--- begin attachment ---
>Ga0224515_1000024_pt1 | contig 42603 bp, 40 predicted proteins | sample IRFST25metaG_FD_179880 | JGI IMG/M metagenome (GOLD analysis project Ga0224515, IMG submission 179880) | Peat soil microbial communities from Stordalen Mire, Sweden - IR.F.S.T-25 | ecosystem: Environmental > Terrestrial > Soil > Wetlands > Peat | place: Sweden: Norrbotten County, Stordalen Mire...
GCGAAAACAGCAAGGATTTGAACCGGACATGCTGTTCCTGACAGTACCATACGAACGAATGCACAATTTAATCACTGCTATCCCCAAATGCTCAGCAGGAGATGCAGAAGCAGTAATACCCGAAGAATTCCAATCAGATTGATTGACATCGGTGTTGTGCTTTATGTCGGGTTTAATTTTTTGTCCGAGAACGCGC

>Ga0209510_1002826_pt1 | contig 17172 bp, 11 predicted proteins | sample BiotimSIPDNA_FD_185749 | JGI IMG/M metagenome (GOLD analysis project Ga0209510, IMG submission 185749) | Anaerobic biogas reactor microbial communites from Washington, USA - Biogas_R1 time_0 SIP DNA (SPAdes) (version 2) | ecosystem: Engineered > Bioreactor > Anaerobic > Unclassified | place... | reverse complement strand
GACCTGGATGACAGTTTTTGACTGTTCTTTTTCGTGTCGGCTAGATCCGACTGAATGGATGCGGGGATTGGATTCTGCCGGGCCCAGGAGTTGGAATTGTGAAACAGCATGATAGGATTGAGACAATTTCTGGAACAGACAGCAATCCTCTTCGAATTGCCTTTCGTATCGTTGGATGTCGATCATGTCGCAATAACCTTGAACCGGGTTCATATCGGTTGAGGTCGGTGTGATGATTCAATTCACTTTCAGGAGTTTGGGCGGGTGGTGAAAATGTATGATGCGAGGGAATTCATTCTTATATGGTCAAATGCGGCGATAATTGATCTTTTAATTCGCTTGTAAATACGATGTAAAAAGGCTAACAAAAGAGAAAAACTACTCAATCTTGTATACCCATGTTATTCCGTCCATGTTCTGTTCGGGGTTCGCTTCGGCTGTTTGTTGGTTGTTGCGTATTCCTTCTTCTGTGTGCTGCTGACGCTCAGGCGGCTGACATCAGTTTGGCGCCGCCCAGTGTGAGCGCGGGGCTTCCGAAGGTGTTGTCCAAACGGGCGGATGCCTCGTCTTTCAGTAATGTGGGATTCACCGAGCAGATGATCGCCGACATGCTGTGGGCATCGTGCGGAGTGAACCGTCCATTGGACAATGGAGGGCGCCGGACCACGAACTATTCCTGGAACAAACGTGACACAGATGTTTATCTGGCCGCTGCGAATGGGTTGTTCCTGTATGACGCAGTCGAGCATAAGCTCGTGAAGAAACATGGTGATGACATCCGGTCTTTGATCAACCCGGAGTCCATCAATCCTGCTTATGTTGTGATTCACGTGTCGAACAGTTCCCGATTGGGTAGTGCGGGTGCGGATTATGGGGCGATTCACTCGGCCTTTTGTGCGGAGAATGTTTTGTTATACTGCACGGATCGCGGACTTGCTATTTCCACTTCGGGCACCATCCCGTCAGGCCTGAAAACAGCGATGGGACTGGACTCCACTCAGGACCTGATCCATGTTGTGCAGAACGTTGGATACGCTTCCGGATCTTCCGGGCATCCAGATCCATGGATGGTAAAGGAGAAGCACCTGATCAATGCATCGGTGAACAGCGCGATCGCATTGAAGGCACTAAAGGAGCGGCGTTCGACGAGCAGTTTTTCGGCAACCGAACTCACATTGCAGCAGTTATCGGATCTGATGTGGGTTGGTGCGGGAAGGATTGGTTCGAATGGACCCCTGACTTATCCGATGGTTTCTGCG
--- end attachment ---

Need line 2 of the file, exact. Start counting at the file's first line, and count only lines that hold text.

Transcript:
GCGAAAACAGCAAGGATTTGAACCGGACATGCTGTTCCTGACAGTACCATACGAACGAATGCACAATTTAATCACTGCTATCCCCAAATGCTCAGCAGGAGATGCAGAAGCAGTAATACCCGAAGAATTCCAATCAGATTGATTGACATCGGTGTTGTGCTTTATGTCGGGTTTAATTTTTTGTCCGAGAACGCGC